Native plants come in many shapes, sizes and types. From large trees to small herbs and flowering species, every part of the world has its own native plants that often grow nowhere else. Because native plants grow in the wild without the help of humans, they don't normally require much care in the form of water, fertilizing and pruning. You needn't prune annual native plants at all, especially if you want them to form seeds, which will drop to the ground and grow into next year's crop. But you can prune larger perennial natives to keep them tidy.
Prune large native plants such as shrubs and trees, in late summer and late winter to clean up and remove any dead, frost bitten or diseased branches and any that cross over another branch. You can prune up to 30 percent of most plants, according to Las Pilitas Nursery.
Prune smaller perennial natives, such as penstemons, in fall and after your final spring frost. In the fall, cut the plant back by about one-third, and in spring remove dead flower spikes down to the base of the plant.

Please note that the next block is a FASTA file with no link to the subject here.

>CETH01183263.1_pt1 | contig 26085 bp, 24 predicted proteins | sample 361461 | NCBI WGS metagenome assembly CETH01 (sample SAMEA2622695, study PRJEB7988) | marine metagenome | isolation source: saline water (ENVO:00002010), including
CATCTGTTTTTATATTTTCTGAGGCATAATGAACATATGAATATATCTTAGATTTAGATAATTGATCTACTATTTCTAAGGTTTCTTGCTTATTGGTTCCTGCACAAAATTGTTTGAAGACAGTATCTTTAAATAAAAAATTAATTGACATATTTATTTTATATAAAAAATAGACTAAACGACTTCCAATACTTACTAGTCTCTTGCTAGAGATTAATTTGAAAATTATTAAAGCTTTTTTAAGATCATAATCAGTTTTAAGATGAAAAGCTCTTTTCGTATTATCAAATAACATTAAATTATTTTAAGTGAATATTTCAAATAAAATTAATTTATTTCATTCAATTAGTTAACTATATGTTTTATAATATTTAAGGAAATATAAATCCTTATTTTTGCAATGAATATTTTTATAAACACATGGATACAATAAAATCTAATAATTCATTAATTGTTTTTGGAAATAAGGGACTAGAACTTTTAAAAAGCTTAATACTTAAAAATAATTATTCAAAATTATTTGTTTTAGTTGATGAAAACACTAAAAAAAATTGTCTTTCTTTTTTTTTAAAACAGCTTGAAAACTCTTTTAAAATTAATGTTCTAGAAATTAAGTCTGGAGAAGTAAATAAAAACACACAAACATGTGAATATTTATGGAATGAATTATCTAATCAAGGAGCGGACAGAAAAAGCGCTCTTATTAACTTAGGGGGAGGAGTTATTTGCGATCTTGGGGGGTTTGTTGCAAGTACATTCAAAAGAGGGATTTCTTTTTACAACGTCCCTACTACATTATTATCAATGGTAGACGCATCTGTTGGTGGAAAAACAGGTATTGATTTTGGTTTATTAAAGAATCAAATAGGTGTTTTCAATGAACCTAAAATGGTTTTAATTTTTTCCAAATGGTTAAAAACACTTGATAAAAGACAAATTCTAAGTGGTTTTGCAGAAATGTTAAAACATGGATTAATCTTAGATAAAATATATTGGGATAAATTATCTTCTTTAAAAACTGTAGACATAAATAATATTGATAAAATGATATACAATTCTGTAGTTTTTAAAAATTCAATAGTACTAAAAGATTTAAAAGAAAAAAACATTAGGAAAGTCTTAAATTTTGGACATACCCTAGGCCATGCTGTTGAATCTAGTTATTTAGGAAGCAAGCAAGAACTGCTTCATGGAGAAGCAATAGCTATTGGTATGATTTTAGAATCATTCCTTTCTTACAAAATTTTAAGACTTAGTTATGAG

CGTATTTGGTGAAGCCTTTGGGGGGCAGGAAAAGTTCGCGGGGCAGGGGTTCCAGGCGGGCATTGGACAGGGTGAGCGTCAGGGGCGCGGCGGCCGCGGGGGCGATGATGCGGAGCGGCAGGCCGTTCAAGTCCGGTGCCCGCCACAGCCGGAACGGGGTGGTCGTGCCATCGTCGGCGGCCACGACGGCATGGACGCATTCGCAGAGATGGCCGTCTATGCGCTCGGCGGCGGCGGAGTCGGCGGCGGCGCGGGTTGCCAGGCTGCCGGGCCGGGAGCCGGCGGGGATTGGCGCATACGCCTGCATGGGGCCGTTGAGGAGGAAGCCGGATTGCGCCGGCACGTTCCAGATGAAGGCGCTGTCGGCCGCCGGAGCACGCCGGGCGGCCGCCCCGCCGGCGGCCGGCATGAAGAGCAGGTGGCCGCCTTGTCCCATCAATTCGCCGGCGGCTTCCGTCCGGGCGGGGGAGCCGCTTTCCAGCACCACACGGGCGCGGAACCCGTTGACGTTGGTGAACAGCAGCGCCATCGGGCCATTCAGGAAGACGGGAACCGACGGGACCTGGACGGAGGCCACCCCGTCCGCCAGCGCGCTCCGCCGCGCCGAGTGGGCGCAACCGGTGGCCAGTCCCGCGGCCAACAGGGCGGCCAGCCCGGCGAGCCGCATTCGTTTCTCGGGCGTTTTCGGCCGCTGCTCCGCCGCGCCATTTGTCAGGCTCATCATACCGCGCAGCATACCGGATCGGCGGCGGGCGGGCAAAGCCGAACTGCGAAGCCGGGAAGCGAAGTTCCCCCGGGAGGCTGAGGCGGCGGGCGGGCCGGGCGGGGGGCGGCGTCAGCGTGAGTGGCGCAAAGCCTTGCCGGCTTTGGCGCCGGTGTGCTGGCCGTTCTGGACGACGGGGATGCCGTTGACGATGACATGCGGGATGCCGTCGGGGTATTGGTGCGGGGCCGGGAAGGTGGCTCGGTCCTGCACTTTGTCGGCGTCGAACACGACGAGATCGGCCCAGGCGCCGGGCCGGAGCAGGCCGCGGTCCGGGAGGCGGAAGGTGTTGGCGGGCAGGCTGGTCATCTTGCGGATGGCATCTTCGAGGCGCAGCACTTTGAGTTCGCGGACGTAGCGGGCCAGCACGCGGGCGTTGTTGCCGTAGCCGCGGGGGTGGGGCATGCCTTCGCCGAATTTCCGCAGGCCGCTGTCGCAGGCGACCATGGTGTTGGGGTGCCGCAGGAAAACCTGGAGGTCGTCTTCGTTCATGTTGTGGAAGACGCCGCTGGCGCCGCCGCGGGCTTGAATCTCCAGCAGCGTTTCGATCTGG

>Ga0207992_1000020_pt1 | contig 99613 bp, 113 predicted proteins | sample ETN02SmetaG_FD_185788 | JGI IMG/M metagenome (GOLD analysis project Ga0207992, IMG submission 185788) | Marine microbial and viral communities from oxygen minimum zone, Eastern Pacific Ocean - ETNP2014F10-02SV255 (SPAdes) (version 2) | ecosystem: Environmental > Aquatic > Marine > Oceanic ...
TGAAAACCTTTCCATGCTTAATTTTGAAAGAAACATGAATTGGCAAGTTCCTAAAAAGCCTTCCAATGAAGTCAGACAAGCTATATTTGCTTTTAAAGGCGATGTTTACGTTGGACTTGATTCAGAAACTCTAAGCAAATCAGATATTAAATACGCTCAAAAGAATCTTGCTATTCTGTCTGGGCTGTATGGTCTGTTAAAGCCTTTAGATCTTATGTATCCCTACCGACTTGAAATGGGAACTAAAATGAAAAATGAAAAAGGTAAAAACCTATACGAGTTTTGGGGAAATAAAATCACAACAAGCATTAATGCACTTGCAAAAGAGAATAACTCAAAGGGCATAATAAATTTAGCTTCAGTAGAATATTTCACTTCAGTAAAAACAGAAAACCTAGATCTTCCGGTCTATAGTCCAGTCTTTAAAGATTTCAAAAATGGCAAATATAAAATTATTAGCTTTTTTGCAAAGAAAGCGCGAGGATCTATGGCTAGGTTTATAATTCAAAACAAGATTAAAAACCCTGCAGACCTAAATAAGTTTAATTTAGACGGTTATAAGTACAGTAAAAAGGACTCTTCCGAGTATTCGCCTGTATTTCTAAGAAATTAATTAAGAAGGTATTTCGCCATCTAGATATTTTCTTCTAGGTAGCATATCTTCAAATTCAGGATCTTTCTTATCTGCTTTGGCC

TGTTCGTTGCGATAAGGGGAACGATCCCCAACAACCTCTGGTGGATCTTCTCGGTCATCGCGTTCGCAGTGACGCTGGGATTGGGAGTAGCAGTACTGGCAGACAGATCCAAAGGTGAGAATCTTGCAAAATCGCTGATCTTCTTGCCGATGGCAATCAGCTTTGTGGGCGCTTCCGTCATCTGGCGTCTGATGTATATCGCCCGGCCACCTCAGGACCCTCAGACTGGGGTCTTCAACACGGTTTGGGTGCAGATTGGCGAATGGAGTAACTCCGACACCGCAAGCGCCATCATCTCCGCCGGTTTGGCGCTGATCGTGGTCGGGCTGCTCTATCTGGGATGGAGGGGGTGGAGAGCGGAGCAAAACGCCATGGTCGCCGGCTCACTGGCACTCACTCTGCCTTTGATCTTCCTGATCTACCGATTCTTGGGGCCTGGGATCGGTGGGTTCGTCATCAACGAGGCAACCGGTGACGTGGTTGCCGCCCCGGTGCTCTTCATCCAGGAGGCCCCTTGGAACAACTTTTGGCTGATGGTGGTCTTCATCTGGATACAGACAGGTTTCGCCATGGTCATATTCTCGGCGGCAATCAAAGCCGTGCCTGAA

Prune (deadhead) flower heads of all natives from which you want to collect seeds in fall. From California poppies to native pine trees, flowers and seeds normally form in spring through summer. Wait for the flowers to die and seeds to form, and then snip them off close to the base of the plant, or down to the branch from which they emerge.
Dispose of your cut plant parts in a compost pile or through your community's green waste recycling program. Or you can allow trimmed branches and seeds to remain in your garden---they can provide food to wildlife over the winter.
Research the needs of your specific plants. For example, it's a good practice to prune the California fuchsia in winter to within 1 inch of the soil, according to Yerba Buena Nursery. The coyote bush should be coppiced, or cut back to the ground, every 2 to 4 years.